An alternative data-integrity design is called atomic. Proponents of the atomic paradigm claim it is much faster and just as safe, but transactions can be easier for a large number of programmers to work with because it puts more of the logic in the database layer.
Procedures and triggers
Procedures are stored, precompiled queries or routines on the database server. A common procedure would be one that selects out all the e-mail addresses of customers who made purchases on a particular day. If you use the same select statements over and over, procedures can package them in a handy and fast way for you.
Triggers are procedures that occur when some tripwire event is registered by the database. Depending on the database, you could write a trigger to send an account-statement e-mail to customers or associates of your site, and set it to go off at midnight every Sunday. Another handy use would be to send an e-mail to the database administrator every time an error is registered. Relatively few databases use triggers because they take a good deal of programmatic power and lots of extra cycles to track potential events.
Indexes are a way to speed up searches of large data sets. You can think of it like this: Say you need to find a particular customer’s file in a large stack of files tossed haphazardly on your desk (not that you would ever do this in real life, of course). Or you could look for the file in a set of filing cabinets sorted by some alphabetical scheme. Obviously the filing-cabinet system would be faster, because it would presort the documents into smaller buckets. In a nutshell, that is what indexes do.
If you have a million users, it will be very slow for a database to find one by last name because the program will have to look at each entry in the Lastname field and compare it to the string you’re searching for. An index placed on that column will make it possible for the database to search only part of the data set, and this will result in a faster search.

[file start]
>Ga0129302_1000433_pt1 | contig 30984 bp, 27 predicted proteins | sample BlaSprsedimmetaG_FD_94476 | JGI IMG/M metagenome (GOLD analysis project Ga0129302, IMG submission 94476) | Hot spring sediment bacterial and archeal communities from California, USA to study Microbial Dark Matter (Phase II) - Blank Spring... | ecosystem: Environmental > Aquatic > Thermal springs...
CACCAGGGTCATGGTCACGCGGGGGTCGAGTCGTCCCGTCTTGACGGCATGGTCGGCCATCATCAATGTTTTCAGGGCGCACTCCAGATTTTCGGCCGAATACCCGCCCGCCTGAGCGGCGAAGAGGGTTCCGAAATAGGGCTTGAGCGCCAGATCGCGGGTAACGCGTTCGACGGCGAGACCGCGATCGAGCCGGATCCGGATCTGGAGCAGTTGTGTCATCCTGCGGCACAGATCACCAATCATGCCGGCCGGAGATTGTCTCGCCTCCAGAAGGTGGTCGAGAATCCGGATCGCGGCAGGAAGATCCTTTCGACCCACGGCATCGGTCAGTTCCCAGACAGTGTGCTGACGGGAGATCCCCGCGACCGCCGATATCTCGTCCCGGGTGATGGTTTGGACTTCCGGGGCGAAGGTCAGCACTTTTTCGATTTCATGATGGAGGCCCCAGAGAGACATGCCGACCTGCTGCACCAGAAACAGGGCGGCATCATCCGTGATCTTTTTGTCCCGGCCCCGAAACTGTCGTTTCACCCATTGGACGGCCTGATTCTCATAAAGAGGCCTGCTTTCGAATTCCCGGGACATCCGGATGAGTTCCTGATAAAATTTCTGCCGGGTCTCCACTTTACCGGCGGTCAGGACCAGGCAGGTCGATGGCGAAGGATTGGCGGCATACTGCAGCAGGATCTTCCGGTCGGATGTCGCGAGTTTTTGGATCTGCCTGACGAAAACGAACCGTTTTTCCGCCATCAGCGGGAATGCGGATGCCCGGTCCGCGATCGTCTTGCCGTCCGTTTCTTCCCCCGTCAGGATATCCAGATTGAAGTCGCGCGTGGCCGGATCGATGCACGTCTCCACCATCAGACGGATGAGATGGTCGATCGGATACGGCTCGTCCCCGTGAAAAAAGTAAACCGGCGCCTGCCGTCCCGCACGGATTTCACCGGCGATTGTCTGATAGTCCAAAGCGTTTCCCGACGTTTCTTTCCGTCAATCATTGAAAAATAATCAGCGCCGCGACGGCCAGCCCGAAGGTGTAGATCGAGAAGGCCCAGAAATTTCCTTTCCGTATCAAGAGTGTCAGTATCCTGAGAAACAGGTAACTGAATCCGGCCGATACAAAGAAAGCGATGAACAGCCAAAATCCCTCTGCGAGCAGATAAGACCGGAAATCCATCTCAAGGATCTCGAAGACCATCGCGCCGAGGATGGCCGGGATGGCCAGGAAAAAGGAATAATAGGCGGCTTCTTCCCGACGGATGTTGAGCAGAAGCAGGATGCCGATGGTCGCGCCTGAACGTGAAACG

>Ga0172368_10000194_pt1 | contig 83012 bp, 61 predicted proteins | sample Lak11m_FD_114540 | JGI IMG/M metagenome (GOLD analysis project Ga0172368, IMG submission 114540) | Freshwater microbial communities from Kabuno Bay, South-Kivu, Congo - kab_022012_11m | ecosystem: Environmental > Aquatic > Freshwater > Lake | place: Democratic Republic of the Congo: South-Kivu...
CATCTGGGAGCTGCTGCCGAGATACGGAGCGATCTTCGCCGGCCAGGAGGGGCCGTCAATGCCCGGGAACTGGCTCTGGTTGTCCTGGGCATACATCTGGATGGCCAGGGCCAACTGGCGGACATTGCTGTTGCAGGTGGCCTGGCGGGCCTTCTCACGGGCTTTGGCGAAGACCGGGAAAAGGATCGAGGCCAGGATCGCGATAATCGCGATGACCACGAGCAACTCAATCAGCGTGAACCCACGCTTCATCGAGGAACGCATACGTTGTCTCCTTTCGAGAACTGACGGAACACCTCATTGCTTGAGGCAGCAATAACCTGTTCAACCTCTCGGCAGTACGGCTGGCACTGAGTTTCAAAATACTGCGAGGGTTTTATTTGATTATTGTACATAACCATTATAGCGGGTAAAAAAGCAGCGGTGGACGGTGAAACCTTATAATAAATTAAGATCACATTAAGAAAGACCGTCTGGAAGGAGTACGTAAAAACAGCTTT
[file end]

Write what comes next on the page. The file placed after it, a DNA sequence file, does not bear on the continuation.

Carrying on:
However, indexes should not be used by everyone. For one thing, they typically slow down writes while speeding up reads. They don’t necessarily speed up every type of query, and your data set may not be big enough to show an appreciable speed difference. Indexes are a scalability feature - they’ll help you a lot if you have half a billion entries, but they very well may not help you at all if you have 500.
Foreign keys and integrity constraints
The relational structure of a database is often implicit in the ways fields of one table refer to row IDs of another, but your database won’t necessarily do anything helpful to make sure that structure is respected as changes are made. One way your database can help is via cascading deletes - automatically deleting rows that depend on other rows being deleted (this is sometimes implemented as a trigger). For example, if you delete a hospital patient record, you might want all the orphaned rows in the corresponding table of patient visits to automatically be deleted too. Alternatively, a database system can simply not permit the deletion of parent rows unless potential orphans are deleted first. Whether this kind of a constraint is a lifesaver or just an annoying restriction depends on how crucial it is that the relational structure be completely reliable and consistent, and how frequently you need to do these kinds of dangerous operations. Most of these features can be implemented, although less cleanly and efficiently, with a combination of traditional keys and the client code you use to manipulate the data.
As your data store expands, you will need to think about scaling up. For a certain amount of time, one can just move the database server to faster machines with more processors and bigger disks - but sooner or later a growing database will need to be replicated on more than one server.